storing up treasures: saying goodbye to a place I love


I had to say goodbye this week, and it was so much harder than I expected. Because when you really, truly leave a place, you’re not just saying goodbye to people and things (if that weren’t enough), but you’re saying goodbye to an era, to the way those people and things made you feel, to life as you knew it.

I can’t exactly explain what my five years in Bangkok have meant to me. People try to tell me it was a “great experience,” and they call it a “wonderful opportunity” I was blessed to have. But to me, it was so much more than that. To me, Thailand wasn’t just a great experience, Thailand was real life. And to me, Thailand wasn’t just a foreign mission field, Thailand was home. My friends in Bangkok were not simply fellow comrades on some adventure, or a new connection to another culture, they were the ones who lived everyday life with me, who prayed forward victories beside me, who held me when I wept, who knew me through the good and bad, and loved me still.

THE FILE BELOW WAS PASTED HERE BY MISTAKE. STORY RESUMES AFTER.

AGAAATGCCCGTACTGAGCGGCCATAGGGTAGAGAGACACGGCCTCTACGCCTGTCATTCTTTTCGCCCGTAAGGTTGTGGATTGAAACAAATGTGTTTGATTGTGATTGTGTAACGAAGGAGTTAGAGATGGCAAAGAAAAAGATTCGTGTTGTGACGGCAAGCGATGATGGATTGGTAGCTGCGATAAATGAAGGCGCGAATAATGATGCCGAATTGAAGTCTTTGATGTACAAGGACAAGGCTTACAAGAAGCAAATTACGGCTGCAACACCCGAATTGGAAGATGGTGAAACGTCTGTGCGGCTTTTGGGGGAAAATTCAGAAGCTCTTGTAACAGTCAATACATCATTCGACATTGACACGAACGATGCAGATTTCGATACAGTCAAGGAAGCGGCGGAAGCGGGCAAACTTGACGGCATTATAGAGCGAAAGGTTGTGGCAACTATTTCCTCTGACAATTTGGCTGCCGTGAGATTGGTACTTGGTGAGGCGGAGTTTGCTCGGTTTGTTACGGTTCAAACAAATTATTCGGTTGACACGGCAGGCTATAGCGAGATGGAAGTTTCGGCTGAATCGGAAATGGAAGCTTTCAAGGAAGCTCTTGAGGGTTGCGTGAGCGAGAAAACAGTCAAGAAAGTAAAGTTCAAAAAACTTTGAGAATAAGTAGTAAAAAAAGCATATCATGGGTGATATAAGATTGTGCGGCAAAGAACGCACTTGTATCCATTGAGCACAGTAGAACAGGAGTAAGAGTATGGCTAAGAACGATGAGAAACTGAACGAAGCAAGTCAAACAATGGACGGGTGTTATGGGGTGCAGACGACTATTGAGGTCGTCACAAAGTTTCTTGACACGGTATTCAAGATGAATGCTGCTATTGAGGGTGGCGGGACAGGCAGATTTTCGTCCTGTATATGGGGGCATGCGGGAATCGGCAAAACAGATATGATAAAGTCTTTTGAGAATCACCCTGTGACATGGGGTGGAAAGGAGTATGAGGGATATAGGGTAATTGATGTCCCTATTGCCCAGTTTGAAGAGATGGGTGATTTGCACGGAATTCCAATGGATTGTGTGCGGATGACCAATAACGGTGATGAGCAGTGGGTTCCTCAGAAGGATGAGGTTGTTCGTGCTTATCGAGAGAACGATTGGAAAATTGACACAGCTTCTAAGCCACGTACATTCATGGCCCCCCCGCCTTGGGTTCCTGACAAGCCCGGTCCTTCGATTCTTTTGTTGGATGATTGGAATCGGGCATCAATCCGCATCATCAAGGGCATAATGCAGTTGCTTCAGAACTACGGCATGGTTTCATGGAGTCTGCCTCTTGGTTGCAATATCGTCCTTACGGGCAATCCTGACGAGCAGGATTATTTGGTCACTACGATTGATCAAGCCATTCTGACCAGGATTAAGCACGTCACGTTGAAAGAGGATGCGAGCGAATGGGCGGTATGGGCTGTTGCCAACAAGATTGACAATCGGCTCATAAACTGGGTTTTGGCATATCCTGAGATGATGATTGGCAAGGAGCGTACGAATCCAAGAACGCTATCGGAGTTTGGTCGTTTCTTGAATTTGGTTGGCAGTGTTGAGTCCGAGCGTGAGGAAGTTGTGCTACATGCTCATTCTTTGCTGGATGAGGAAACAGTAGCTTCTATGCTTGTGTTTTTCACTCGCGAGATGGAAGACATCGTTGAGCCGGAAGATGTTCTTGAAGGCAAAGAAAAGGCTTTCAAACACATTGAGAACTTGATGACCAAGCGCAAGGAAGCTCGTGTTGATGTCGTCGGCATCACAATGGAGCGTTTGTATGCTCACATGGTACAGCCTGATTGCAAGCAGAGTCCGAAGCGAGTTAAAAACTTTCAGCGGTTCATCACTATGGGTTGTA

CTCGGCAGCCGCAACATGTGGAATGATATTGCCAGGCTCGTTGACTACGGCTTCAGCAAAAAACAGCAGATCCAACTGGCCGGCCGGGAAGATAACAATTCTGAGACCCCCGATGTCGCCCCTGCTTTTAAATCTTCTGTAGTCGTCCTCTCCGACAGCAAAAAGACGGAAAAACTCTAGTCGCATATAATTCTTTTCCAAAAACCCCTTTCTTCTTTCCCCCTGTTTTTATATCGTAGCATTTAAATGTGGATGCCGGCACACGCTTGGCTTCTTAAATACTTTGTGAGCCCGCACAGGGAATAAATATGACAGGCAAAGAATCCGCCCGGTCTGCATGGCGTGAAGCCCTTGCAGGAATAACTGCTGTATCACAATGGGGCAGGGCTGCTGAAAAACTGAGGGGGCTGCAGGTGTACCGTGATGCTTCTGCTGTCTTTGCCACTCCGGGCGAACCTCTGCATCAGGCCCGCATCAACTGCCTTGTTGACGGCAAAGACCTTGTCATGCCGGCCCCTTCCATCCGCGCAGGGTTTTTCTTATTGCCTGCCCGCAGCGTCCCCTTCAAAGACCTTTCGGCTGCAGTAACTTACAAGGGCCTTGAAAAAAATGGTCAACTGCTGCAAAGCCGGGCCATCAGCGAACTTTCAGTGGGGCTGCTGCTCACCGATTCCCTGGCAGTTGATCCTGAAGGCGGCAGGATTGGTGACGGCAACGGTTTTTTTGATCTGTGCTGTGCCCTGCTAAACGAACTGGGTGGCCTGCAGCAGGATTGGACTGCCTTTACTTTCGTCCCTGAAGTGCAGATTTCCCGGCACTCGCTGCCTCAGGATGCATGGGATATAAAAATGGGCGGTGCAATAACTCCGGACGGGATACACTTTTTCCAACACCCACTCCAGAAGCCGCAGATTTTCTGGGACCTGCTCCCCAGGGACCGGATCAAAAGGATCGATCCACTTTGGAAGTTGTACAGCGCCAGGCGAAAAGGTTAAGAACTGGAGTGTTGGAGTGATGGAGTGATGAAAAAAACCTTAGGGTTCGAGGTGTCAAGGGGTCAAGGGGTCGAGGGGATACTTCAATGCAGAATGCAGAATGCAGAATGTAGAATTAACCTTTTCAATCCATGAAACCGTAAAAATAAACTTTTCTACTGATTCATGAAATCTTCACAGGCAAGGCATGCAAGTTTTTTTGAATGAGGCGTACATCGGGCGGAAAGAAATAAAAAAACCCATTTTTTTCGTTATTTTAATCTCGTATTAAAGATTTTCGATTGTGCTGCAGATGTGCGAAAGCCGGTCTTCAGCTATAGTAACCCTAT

Ironically, I can’t say that most of my time in Bangkok was easy or even necessarily happy. Often, I felt disconnected and discouraged. Often, I wondered where I even fit in that big city, and if pouring out my heart was worth it there. But, I think, actually, it was through those things that God showed me the sweetness and the depth of persevering love, and through the trials, He opened my heart to receive love from others when I needed it most.

Now, looking back, I’m so thankful for every season of my Bangkok years, and the sadness I feel today is really rather sweet, and rich, and meaningful. God really does use every little thing to shape us, and change us, and to work in our lives and relationships.